Spotligth: Monday, 19 October 2020

In a monthly interview series, the Dynamics of Inclusive Prosperity Initiative will turn the spotlights on their PhD candidates. Learn more about their research projects, their link with inclusive prosperity and long term goals. This third edition features Yannick Wiessner who focuses on how organizations that consist of multiple, widely independent units, impact the social and natural environments in which they are operating.

Yannick Tristan Wiessner

PhD Candidate

Yannick Wiessner focuses on how organizations that consist of multiple, widely independent units, impact the social and natural environments in which they are operating.

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What is your research about?

My research focuses on how organizations that consist of multiple, widely independent units, such as business groups (BGs) or multinational enterprises (MNEs), impact the social and natural environments in which they are operating. These organizational forms are especially interesting to study as their multi-unit nature results in various counteracting dynamics that may either foster responsible behavior – or allow for irresponsibility. For instance, evidence on how foreign direct investments (FDI), i.e. investments by MNEs impacts the recipient of the investments is still inconclusive. In the same vein, despite a large body of academic literature examining BGs, hardly anything is known about these organizations’ engagement in corporate responsibility.

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How are you progressing so far and what are your main findings?

So far, the study on BG affiliates corporate responsibility is the most developed project I am working on. Preliminary findings indicate that firms that are affiliated with BGs engage more in responsible behavior than independent firms. We suggest that this effect is best explained when conceiving of BGs as networks of organizations that are socially embedded This finding is relevant as the most commonly used theoretical lenses in the analysis of BGs consider BGs as either too agentic, or too inward-looking to focus on the wellbeing of their broader environment and thus come to more cynical verdicts about these organizations. 



Another interesting result of this study is that this positive effect of BG affiliation on corporate responsibility increasingly fades the lower the focal firm is within the hierarchical organization. In other words, if you imagine BGs as approximately pyramidal structures, then the further an affiliate is from the top, the less substantial is the effect of the affiliation with the group on the firm’s responsibility. This finding reflects my prior remarks on the dynamics within multi-unit organizations. BG affiliates characteristically coordinate, for instance regarding responsible behavior. However, the effects of these coordinating efforts seem to become weaker the more peripheral an organization is within the overall structure.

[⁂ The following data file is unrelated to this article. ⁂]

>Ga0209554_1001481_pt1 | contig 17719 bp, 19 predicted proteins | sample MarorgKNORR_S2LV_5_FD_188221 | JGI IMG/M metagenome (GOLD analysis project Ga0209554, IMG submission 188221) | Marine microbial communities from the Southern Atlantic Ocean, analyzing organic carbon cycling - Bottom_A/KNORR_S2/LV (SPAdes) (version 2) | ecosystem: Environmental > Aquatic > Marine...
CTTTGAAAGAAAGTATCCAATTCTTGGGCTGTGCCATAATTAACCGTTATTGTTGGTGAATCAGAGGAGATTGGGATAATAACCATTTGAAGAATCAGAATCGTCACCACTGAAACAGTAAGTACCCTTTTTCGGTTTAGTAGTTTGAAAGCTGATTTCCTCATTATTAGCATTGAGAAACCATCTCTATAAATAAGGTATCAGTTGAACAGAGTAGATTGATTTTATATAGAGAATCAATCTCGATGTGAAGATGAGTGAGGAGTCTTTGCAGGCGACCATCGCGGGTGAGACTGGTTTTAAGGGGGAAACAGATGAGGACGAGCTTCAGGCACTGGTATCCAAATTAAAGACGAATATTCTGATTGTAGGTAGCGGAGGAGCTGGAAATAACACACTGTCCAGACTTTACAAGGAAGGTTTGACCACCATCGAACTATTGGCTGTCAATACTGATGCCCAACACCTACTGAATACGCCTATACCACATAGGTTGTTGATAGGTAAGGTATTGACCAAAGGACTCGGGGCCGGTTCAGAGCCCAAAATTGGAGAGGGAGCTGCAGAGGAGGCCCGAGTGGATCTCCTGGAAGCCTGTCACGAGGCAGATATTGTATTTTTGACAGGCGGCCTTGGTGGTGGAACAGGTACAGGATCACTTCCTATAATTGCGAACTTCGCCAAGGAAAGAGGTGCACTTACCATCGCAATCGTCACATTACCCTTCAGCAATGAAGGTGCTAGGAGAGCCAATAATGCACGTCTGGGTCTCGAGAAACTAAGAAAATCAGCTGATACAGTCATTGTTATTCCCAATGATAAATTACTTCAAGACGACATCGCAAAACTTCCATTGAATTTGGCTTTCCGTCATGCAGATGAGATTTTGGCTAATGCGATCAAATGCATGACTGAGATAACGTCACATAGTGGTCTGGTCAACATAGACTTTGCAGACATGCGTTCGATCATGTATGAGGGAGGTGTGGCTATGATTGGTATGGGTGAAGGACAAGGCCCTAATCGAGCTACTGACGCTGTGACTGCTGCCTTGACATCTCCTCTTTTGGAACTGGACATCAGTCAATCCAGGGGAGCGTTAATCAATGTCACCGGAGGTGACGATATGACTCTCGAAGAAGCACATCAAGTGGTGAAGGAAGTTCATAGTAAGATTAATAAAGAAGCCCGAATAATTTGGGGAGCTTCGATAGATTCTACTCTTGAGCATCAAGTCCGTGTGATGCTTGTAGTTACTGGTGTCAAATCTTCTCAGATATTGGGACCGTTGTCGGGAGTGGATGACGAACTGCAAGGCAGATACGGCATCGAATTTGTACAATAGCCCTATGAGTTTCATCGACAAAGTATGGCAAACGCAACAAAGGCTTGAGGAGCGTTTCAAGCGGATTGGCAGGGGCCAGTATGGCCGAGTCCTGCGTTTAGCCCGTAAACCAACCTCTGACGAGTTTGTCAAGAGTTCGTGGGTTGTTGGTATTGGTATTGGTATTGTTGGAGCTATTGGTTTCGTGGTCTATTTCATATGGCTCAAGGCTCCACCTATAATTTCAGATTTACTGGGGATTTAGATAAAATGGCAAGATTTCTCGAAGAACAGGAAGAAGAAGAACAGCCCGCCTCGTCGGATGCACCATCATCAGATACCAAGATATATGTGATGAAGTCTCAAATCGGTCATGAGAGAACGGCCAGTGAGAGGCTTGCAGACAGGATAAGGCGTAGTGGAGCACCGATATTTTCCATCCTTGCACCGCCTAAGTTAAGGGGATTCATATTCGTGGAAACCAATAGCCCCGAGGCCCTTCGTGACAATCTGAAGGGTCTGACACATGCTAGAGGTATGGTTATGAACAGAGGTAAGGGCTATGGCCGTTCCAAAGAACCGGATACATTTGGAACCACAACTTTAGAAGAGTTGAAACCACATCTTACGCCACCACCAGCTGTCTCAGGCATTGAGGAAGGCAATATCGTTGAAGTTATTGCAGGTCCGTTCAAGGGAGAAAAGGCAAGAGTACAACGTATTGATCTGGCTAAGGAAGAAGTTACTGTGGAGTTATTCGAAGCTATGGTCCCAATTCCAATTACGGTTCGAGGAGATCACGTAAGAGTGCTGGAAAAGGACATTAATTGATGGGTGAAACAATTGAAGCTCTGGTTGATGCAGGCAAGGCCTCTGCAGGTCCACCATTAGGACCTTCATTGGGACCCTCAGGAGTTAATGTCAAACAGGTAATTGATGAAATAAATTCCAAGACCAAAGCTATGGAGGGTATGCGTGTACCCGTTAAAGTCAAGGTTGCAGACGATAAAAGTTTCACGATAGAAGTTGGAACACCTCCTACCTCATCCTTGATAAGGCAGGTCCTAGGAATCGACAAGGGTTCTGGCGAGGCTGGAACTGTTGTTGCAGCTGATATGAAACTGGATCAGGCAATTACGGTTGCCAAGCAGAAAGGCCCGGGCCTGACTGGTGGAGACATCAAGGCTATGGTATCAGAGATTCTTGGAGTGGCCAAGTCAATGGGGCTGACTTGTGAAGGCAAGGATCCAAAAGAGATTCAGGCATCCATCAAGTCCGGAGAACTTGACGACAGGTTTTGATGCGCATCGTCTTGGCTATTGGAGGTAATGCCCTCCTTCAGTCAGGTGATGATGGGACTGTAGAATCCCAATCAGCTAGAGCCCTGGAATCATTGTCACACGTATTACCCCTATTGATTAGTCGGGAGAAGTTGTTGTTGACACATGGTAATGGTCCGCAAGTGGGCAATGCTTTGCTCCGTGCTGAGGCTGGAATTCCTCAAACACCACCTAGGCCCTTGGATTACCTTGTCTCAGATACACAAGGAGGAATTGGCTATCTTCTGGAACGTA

In what way is your research project contributing to inclusive prosperity?

My take on inclusive prosperity is that the impact economic actions have on the natural and social environment need to be taken into account when assessing organizations’ actions. The outcome may, on one hand, be that economic action that is widely considered as attractive and beneficial – such as FDI – may actually have detrimental effects. On the other hand, as the mentioned example of BG affiliates’ corporate responsibility shows, a result of this research may also redeem some organizations or organizational forms that predominant perspectives so far would portray in an overly critical light.

What is the added value in doing your PhD at the Dynamics of Inclusive Prosperity Initiative?

Being exposed to a plurality of backgrounds, expertise, and opinions adds an additional element to my way of thinking that a pure focus on the management and organization studies may not so intensively encourage. Moreover, including social and environmental aspects not only in research, but ultimately in practice is a multi-facetted, hence multi-disciplinary venture. For instance, how FDI affects a recipient region is not simply determined by the inherently economic actions of the involved parties, but also by international law and investment treaties. I therefore consider being provided with the opportunity to discuss research with a diverse group of people beyond my own field not only as a source for personal inspiration, but as a critical resource to leverage in my research.

What are your ambitions for the future?

A major goal that I hope to accomplish is that my research has a practical influence beyond the academic world. For this reason, I decided to examine research questions, the answers to which are not only relevant to scholars or managers, but also to policymakers. For instance, informing the ultimate question of whether BGs as an organizational form are beneficial or detrimental to society is subject to academic debate. However, so far, the preliminary verdict has been shaped mainly be considerations of financial performance and the resulting implications on economic welfare. If policymakers wish to decide upon the future of these organizations that in some countries have been broken down by governmental efforts in the past, they need to include BGs’ socio-environmental impact into their assessment.

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